In the shoulder, tendonitis often affects the tendons of the rotator cuff or the biceps tendon. The rotator cuff is a group of muscles and tendons that surround the shoulder joint, providing stability and allowing a wide range of motion. When these tendons become inflamed or irritated, it canresult in shoulder tendonitis.

Common causes of shoulder tendonitis:

  • Overuse or Repetitive Movements: Continuous overhead arm motions, such as those involved in sports like tennis, swimming, or baseball, or work activities that require repetitive lifting or reaching overhead, can strain the shoulder tendons and lead to tendonitis.
  • Injury or Trauma: A sudden injury, such as a fall or direct impact to the shoulder, can cause tendon inflammation.
  • Age-related Changes: Tendons can degenerate and become less flexible with age, making them more prone to injury and inflammation.

Symptoms of shoulder tendonitis may include:

  • Pain: Often a dull ache in the shoulder that worsens with movement, especially when lifting the arm.
  • Swelling: The affected area may be swollen or feel tender to the touch.
  • Stiffness: Limited range of motion in the shoulder joint, making it difficult to raise the arm overhead.
  • Weakness: Difficulty performing activities that involve the affected shoulder due to weakness in the muscles or pain.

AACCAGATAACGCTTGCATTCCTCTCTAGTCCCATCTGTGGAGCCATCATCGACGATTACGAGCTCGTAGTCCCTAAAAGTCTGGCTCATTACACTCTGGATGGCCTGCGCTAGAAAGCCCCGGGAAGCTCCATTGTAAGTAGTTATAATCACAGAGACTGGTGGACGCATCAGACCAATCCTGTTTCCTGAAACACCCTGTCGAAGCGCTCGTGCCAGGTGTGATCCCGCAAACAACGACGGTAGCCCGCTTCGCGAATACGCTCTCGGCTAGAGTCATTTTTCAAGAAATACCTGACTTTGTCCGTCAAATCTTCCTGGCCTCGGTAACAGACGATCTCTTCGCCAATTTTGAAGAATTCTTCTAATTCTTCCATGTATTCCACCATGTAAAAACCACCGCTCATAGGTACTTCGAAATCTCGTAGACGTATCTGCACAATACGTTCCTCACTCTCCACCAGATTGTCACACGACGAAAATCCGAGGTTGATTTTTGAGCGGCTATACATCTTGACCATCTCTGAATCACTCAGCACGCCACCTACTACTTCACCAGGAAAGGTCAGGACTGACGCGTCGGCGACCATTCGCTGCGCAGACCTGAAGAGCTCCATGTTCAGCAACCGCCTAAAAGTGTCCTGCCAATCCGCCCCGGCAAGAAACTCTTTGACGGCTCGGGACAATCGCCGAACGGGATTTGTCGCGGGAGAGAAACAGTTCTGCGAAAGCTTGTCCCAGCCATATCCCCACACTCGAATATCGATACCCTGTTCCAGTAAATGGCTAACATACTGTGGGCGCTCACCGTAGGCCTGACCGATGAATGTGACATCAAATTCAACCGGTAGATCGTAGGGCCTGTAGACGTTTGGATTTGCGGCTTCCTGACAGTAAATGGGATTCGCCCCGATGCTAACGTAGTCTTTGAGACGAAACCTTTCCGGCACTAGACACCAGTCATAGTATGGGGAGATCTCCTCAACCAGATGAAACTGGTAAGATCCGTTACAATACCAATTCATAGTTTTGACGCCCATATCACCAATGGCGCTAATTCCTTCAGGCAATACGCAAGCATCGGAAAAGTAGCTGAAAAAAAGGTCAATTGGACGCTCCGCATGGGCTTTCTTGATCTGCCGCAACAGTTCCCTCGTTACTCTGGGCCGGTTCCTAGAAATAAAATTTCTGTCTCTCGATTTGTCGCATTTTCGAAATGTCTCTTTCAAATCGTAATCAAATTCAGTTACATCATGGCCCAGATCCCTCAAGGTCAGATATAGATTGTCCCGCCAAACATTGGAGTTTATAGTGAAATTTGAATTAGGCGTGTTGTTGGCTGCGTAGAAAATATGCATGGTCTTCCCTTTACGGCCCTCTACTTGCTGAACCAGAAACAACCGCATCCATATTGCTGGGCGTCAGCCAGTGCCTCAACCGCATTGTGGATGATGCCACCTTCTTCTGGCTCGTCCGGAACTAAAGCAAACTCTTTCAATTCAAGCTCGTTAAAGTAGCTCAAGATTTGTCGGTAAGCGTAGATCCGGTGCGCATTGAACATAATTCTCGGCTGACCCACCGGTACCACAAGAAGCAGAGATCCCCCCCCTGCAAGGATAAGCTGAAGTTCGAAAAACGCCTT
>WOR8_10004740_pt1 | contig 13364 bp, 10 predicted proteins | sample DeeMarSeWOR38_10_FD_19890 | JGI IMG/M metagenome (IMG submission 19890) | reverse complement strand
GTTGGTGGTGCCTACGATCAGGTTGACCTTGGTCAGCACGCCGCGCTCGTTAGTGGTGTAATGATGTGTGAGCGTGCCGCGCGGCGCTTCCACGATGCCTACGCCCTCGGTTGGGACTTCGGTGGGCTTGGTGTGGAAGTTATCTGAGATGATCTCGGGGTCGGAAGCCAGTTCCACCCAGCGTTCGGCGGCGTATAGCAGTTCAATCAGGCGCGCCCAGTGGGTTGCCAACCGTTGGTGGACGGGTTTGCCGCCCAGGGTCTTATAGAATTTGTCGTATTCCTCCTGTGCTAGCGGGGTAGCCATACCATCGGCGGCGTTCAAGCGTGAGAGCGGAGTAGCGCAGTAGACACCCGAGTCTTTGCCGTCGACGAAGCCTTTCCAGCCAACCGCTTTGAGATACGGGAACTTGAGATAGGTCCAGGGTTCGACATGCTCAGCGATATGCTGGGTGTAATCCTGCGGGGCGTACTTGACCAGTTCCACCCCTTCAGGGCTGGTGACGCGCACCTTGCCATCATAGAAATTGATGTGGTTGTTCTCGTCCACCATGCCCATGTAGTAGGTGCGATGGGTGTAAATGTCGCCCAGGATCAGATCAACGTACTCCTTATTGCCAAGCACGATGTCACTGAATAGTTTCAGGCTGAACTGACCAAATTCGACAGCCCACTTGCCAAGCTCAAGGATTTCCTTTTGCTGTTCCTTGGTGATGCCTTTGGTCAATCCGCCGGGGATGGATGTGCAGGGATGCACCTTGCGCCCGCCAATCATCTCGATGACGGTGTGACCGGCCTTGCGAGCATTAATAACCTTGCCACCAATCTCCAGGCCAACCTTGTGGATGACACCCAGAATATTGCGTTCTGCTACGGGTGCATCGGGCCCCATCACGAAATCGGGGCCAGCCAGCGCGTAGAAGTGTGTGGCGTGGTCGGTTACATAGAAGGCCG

How is it treated?

Treatment for both shoulder bursitis and tendonitis are very similar.  Treatment for both conditions will involve manual therapy, exercises, and taking a break from aggravating activities.  If weight training is aggravating your shoulder your physiotherapist may ask you to take a break from training particular muscle groups that would aggravate the shoulder issue.  Commonly pushing and overhead movements would aggravate the shoulder.   Your physiotherapist may ask you to take a few weeks off of doing shoulderand chest exercises, however you may be able to continue bicep, back, and tricep exercises.  Your physiotherapist will discuss other activities that you can modify temporarily so your shoulder can get some much needed rest during your rehab.